And nothing feels more like home than your favorite home cooked food. Especially after several unsuccessful “face-offs” with some hospital choices. It’s a common knowledge that hospital and airplane food are pretty much equally awful, but this time around, I think hospital food is a definite contender for the most inedible offering.
I did have some entertainment though, three times a day I got to play “name that food” game, and I was only right on fruit and beverages (that’s all I could possibly have there anyway).
Granted, feeding me is trickier than feeding a picky toddler, with all the gluten/dairy/eggs/soy restrictions, but deep inside me I was still hoping for some spark of common knowledge and nutrition-specific education among the dietetic department staff. I was wrong. Each and every meal came with some kind of food item that contained either of the four groups I can’t eat, it’s like there are no other foods on the planet that don’t come either breaded, smothered in cheese, butter or gravy, and there are no protein choices other than milk and eggs. So, I guess whoever was assembling my meals, was really having fun with it. As if the orders say “no gluten (wheat/barley)”, I could get a rye toast (but it didn’t say rye!!!). Or for no dairy order, I was consistently given Lactaid milk (people, no lactose does not automatically mean no dairy!). On a third day, I finally stopped getting any bread, but all those unrecognizable meat choices were drowned in some kind of gravy (like that would make the meal more appetizing!). I was pissed and also purely entertained by the total ignorance and apparent lack of common professional knowledge (and a total indifference I’d also add) of people who are supposedly in a “diet and nutrition” field.
But of course, I didn’t starve, my mom was diligently supplying me with allergen free and most definitely edible food choices 🙂
What’s Cooking This Week
The first thing when you get home after a hospital stay is to have some nice homemade meal, but nothing too time consuming or complicated as you still feel kind of “off” and need to spend a bit more time resting. Yet you don’t have to compromise on a taste and the “hominess” of the food. Zucchini pancakes could be a perfect combination of all factors. I make them pretty often as they are quick and versatile, could be a nice breakfast or lunch food or even an appropriate side dish. Of course, I make them gluten/dairy free but you can substitute GF Bisquick for a regular one and use milk instead of water and sour cream instead of mayo (though I love mayo because it gives an extra zing to it). I don’t eat eggs in their pure form, but I can tolerate them in mayo or when they are “baked-in”. Also, I often buy European mayo as only egg yolks are added (as it’s supposed to be), which I could tolerate much better than egg whites. If not, I like Hain Foods Safflower Mayo, it’s all natural and doesn’t contain soy oil. I also tried this Magic Seasoning Salt and thought it was pretty good 🙂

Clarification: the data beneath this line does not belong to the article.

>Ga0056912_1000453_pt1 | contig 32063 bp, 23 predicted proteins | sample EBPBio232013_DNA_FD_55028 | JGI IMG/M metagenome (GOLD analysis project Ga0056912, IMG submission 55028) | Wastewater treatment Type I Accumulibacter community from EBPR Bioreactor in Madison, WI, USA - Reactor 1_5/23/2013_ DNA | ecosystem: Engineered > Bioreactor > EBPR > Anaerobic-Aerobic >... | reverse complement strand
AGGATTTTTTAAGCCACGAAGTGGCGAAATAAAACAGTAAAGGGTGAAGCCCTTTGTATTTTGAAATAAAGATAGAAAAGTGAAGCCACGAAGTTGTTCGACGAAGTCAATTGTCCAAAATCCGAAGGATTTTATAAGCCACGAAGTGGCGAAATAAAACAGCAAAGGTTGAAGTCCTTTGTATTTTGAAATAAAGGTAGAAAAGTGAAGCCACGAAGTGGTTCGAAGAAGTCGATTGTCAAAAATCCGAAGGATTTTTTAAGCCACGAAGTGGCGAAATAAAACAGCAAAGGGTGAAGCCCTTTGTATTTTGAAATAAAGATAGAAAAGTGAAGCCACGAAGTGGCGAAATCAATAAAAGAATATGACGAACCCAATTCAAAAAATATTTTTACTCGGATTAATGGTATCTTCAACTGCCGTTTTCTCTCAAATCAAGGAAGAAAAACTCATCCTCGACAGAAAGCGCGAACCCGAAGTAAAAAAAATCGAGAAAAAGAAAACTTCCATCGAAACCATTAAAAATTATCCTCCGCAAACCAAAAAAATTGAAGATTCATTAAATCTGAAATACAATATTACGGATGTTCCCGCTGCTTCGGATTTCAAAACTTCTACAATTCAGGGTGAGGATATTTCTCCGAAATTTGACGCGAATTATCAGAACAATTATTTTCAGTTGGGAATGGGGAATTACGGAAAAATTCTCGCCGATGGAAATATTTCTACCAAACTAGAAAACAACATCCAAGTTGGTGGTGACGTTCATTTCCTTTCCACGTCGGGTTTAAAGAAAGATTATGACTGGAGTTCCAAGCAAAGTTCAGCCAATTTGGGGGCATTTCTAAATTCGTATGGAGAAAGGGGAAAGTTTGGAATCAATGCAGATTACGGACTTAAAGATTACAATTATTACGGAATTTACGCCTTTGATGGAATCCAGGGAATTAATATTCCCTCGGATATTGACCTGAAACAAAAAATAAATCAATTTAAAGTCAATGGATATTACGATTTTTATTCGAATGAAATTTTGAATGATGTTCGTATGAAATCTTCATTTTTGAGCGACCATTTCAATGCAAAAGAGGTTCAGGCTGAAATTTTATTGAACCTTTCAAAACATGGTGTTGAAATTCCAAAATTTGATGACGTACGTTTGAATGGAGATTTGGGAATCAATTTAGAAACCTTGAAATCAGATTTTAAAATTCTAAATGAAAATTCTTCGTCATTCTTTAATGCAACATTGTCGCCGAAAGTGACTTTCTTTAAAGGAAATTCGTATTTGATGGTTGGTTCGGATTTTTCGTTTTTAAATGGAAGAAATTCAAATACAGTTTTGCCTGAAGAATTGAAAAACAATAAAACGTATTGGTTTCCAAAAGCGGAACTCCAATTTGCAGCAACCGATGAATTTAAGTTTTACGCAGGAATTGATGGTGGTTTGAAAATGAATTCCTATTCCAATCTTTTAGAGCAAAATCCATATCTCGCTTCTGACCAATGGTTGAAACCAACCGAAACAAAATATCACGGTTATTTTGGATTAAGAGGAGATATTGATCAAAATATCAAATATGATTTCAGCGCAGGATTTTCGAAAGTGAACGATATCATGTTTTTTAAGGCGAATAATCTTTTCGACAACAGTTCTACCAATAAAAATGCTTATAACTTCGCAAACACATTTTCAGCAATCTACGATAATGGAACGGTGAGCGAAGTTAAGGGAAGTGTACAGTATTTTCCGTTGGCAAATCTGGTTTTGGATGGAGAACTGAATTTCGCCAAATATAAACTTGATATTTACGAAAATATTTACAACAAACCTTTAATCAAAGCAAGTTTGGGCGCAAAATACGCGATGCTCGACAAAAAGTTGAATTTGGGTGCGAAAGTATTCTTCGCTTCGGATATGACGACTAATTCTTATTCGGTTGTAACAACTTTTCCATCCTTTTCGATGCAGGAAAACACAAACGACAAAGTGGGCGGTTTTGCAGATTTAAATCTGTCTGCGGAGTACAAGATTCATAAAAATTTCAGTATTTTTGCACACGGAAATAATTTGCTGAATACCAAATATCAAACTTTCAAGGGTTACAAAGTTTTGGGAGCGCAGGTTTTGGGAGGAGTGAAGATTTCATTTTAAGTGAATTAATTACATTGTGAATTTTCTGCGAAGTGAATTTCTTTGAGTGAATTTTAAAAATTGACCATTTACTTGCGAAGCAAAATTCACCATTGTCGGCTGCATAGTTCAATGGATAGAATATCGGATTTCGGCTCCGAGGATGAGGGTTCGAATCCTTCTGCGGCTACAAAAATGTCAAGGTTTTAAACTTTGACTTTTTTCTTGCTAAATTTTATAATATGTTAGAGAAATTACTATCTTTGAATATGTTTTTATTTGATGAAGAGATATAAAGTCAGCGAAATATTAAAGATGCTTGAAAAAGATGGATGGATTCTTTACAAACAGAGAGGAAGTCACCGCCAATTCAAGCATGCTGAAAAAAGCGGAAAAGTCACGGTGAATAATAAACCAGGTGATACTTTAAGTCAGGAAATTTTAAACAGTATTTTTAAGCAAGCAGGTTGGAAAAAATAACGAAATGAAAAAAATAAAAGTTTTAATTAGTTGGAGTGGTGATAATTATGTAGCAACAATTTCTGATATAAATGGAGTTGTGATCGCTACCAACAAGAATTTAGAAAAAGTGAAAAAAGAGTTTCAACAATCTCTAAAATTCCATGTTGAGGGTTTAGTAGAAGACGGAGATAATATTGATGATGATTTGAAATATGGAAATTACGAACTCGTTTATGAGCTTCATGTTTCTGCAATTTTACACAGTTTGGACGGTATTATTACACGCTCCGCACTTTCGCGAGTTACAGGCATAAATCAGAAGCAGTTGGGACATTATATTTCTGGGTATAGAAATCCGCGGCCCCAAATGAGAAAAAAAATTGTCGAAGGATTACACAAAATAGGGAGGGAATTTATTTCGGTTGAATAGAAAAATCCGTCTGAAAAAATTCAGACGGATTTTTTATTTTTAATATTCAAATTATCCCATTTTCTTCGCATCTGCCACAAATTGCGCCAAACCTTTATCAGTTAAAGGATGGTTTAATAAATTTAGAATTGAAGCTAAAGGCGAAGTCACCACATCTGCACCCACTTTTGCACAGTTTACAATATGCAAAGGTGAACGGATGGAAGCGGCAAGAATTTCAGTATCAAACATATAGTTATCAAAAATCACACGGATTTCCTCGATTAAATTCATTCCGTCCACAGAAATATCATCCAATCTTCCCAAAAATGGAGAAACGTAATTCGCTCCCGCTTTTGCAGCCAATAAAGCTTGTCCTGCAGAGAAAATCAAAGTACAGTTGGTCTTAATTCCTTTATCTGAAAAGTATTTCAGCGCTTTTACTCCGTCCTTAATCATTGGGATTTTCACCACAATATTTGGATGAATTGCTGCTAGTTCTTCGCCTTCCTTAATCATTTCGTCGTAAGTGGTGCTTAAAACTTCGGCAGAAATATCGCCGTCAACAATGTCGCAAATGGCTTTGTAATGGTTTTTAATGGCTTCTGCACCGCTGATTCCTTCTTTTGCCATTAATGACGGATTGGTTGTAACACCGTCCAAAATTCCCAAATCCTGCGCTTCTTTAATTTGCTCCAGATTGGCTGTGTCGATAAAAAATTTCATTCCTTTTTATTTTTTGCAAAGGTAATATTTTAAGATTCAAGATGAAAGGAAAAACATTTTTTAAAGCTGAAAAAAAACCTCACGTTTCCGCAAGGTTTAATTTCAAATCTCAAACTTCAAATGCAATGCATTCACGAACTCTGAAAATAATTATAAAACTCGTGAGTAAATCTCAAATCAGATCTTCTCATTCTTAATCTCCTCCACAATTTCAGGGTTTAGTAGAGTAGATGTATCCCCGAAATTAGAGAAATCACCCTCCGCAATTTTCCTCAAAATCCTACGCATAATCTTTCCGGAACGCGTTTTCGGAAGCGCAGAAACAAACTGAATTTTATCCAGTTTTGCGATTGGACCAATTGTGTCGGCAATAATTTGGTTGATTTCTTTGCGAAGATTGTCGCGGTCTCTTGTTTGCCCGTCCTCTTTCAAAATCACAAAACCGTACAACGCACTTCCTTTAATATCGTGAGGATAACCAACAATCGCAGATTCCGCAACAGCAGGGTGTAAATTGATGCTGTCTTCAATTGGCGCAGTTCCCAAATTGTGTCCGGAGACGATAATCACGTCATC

1 large zucchini, grated
3/4 to 1 cup GF (or regular) Bisquick (depending how thick you want the batter)
1 tbspoon of mayo (or sour cream)
1/2 cup water (or milk)
seasoning to taste
Combine grated zucchini, water(milk) and mayo (sour cream), season as desired and taste if you want to add more seasoning. Once satisfied, add a beaten egg and Bisquck, I suggest adding it in small portions to see how thick the batter gets. Mix everything well, heat up a frying pan with a few spoons of oil and drop a spoonful of batter to form each pancake, you may flatten them a little once they are in a pan. Fry on each side until golden brown, serve immediately. Makes about 12-16 small pancakes. Use whatever toppings or sauces you like, I prefer them with scallions and honey-mustard sauce. Enjoy!